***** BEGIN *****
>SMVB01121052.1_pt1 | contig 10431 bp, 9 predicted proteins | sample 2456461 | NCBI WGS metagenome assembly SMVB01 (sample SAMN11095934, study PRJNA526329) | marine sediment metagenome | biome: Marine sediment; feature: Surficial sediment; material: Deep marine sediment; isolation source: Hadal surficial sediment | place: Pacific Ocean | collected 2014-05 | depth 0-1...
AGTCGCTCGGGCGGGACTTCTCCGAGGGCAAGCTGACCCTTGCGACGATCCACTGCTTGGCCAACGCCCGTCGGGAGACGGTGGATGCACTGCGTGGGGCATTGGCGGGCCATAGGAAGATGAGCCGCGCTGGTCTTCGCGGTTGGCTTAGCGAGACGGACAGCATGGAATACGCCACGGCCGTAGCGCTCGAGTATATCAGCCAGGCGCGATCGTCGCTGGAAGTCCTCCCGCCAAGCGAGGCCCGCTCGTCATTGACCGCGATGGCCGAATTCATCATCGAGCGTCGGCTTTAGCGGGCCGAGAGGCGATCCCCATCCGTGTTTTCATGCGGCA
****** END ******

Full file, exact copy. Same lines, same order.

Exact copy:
>SMVB01121052.1_pt1 | contig 10431 bp, 9 predicted proteins | sample 2456461 | NCBI WGS metagenome assembly SMVB01 (sample SAMN11095934, study PRJNA526329) | marine sediment metagenome | biome: Marine sediment; feature: Surficial sediment; material: Deep marine sediment; isolation source: Hadal surficial sediment | place: Pacific Ocean | collected 2014-05 | depth 0-1...
AGTCGCTCGGGCGGGACTTCTCCGAGGGCAAGCTGACCCTTGCGACGATCCACTGCTTGGCCAACGCCCGTCGGGAGACGGTGGATGCACTGCGTGGGGCATTGGCGGGCCATAGGAAGATGAGCCGCGCTGGTCTTCGCGGTTGGCTTAGCGAGACGGACAGCATGGAATACGCCACGGCCGTAGCGCTCGAGTATATCAGCCAGGCGCGATCGTCGCTGGAAGTCCTCCCGCCAAGCGAGGCCCGCTCGTCATTGACCGCGATGGCCGAATTCATCATCGAGCGTCGGCTTTAGCGGGCCGAGAGGCGATCCCCATCCGTGTTTTCATGCGGCA